Note

[1] To become a mufti, an alim ("a higher religious 'clergyman'") must usually take a one-to-two year course after graduating from the conventional madrassa or Islamic university (Researchers 7 July 2015). According to the researchers, due to the fact that Afghanistan does not have a "known dar ul-ifta," most of its muftis come from Pakistan (ibid.). The same source also reported that some of the alumni from these specialized schools set up local madrassas for fatwa training (ibid.).

References

Afghanistan. 19 January 2015. Embassy and Permanent Mission of the Islamic Republic of Afghanistan in Vienna, Austria. "National Ulema Council Expresses Support and Solidarity with the Afghan National Security Forces (ANSF)." [Accessed 16 July 2015]

_____. 2005. Law on the Structure, Duties and Mandate of the AIHRC. [Accessed 16 July 2015]

Afghanistan Analysts Network (AAN). N.d. "Who We Are." [Accessed 16 July 2015]

Afghanistan Independent Human Rights Commission (AIHRC). 28 June 2015. Correspondence sent to the Research Directorate by a representative.

Associate Director, Center on International Cooperation, New York University (NYU). 29 June 2015. Correspondence sent to the Research Directorate.

New York University (NYU). N.d. "About." Center on International Cooperation. [Accessed 21 July 2015]

Professor of anthropology, Bennington College. 3 July 2015. Telephone interview with the Research Directorate.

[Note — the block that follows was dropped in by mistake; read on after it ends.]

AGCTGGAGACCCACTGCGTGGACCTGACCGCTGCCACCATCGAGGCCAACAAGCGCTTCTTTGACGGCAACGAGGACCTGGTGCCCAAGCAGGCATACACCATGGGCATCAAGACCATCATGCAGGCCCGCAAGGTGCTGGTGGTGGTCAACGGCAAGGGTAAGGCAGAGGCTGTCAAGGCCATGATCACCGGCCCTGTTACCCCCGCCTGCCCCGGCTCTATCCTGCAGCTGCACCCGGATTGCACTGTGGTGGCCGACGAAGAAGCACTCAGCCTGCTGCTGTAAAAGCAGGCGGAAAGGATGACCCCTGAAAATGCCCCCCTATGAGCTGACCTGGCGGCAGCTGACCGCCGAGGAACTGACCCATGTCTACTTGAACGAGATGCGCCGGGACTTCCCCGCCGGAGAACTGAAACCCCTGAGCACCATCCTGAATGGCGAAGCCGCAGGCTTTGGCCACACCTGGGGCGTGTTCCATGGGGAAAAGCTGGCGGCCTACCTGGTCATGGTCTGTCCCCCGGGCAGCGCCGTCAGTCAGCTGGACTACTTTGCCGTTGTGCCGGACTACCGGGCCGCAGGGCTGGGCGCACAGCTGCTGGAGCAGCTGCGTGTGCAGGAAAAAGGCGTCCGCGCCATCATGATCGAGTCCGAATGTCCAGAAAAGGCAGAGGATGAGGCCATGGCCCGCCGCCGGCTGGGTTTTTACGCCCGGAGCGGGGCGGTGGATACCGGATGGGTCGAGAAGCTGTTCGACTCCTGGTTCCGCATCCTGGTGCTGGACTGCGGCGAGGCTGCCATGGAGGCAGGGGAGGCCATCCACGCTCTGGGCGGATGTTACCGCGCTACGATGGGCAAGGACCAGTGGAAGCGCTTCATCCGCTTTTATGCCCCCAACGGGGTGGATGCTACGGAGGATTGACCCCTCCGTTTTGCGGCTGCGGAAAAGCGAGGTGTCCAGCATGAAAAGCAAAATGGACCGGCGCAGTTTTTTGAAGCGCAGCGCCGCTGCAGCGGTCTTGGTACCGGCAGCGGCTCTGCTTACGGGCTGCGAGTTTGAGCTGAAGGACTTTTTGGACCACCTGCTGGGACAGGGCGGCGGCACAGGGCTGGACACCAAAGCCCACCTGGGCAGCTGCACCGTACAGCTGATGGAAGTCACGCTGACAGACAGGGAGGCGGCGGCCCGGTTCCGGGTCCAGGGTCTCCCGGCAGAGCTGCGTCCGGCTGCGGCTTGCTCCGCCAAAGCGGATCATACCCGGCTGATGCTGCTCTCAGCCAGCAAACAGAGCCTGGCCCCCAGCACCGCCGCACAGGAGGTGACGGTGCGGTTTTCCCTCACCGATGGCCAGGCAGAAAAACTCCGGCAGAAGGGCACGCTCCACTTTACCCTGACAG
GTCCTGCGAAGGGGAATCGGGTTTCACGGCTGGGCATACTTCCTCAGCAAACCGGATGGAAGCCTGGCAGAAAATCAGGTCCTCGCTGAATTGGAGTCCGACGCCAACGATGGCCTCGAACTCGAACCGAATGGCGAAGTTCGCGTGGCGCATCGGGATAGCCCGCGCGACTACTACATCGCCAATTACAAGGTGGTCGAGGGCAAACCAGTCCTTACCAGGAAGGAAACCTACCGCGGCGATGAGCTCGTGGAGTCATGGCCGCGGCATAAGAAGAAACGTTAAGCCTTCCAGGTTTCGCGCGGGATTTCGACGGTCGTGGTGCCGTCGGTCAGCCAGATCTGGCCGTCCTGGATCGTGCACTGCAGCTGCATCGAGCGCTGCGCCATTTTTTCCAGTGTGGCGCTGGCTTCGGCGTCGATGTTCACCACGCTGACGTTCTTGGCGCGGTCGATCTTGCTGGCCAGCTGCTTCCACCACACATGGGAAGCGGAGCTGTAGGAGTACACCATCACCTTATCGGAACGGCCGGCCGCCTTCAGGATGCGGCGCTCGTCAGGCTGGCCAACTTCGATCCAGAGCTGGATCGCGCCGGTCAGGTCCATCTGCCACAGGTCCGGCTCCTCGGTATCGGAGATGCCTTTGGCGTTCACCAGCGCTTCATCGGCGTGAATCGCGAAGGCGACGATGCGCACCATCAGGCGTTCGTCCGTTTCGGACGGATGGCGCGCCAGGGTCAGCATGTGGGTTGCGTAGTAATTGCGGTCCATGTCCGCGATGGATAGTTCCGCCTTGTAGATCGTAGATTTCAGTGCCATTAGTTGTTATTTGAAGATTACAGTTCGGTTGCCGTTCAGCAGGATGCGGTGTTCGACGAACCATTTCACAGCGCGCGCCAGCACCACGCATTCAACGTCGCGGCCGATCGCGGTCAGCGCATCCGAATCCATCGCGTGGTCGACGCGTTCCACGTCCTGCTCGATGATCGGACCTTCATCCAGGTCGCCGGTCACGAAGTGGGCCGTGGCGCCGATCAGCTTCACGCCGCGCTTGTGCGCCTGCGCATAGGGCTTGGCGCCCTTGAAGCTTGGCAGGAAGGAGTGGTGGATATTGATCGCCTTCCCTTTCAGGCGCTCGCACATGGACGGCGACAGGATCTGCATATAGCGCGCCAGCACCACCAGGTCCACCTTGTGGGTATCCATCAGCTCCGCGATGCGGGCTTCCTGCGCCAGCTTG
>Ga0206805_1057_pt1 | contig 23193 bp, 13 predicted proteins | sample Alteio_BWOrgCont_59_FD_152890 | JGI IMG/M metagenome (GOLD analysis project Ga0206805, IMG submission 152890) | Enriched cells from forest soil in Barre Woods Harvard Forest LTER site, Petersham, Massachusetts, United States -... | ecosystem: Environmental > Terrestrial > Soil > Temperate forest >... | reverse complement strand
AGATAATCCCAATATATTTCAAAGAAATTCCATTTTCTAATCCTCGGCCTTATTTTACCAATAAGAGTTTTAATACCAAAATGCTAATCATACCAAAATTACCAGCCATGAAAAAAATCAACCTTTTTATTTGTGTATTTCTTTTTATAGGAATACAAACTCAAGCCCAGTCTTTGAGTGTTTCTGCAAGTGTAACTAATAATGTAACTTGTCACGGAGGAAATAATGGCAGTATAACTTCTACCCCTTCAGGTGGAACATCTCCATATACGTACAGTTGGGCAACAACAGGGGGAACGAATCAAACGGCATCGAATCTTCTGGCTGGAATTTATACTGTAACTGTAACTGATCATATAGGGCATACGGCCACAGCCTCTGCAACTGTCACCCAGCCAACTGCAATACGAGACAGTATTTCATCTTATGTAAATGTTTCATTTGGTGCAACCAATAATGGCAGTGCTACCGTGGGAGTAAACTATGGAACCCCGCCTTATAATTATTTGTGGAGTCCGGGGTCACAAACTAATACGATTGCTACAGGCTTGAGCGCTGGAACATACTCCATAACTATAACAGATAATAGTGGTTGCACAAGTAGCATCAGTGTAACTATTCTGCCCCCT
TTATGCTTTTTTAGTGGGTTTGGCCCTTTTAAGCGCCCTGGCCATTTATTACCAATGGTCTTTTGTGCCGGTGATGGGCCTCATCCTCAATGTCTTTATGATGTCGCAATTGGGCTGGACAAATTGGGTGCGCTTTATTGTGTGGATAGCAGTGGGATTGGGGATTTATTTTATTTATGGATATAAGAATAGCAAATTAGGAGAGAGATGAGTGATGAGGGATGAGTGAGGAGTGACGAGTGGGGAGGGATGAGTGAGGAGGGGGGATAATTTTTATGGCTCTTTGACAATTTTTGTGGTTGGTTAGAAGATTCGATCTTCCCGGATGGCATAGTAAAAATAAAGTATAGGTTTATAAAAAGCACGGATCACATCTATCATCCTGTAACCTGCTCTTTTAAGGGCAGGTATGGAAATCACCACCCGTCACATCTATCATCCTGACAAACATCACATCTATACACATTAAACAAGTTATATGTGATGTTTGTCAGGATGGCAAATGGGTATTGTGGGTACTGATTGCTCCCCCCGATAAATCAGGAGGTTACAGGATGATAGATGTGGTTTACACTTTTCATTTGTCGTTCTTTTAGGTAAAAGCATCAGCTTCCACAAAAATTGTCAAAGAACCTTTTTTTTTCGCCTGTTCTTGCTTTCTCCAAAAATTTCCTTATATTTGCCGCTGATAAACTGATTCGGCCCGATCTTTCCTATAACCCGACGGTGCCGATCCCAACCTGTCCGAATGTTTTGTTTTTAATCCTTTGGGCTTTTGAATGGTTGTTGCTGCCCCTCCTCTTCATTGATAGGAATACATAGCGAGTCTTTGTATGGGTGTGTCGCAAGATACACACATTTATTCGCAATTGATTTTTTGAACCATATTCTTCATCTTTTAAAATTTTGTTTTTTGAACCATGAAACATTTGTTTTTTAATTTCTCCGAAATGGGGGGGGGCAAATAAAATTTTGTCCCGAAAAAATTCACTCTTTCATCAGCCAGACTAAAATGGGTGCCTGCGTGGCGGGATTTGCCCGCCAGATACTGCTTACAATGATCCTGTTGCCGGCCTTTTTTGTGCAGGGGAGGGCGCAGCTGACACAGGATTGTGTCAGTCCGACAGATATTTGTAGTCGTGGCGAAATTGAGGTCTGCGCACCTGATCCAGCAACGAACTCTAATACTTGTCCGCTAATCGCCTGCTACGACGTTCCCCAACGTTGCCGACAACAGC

_____. 29 June 2015. Correspondence sent to the Research Directorate.

Radio Free Europe/Radio Liberty (RFERL). 31 July 2013. "Afghan Mullah Arrested over Fatwa to Kill Woman for Adultery." (Factiva).

_____. 22 July 2013. Frud Bezhan. "Afghan Religious Leader Approves of Restrictive Edict on Women." [Accessed 23 June 2015]

Researchers, Afghanistan Analysts Network (AAN). 7 July 2015. Correspondence sent to the Research Directorate.

Additional Sources Consulted

Oral sources: The following were unable to provide information for this Response: an independent analyst on Afghanistan; an assistant professor of international affairs, Columbia University; an associate professor of South Asian and Islamic studies, Emory College; a professor of international affairs and law, Syracuse University College of Law; a professor of Islamic studies, Harvard University; a professor of law and Islamic legal studies, Harvard University.

Attempts to contact the following were unsuccessful within the time constraints of this Response: Afghanistan- Embassy in Ottawa, Ministry of Justice; Afghanistan Research and Evaluation Unit; a professor of criminology and criminal justice, University of South Wales; a professor of international law, University of California-Davis School; a professor of Islamic studies, Australian National University; a professor of political development in Afghanistan, Boston University; a professor of South Asian studies, Columbia University; Transparency International.

Internet sites, including: Afghan Zariza; Afghanistan- Ministry of Interior Affairs, Office of the President, Supreme Court; Afghanistan Times; Amnesty International; Arman-e Melli; British Broadcasting Corporation; Counterpart International; ecoi.net; Human Rights Watch; International Crisis Group; Freedom House; Institute for War and Peace Reporting; IRIN; National Public Radio; North Atlantic Treaty Organization; Pajhwok Afghan News; Tolo News; United States – Agency for International Development, Commission on International Religious Freedom, Department of State.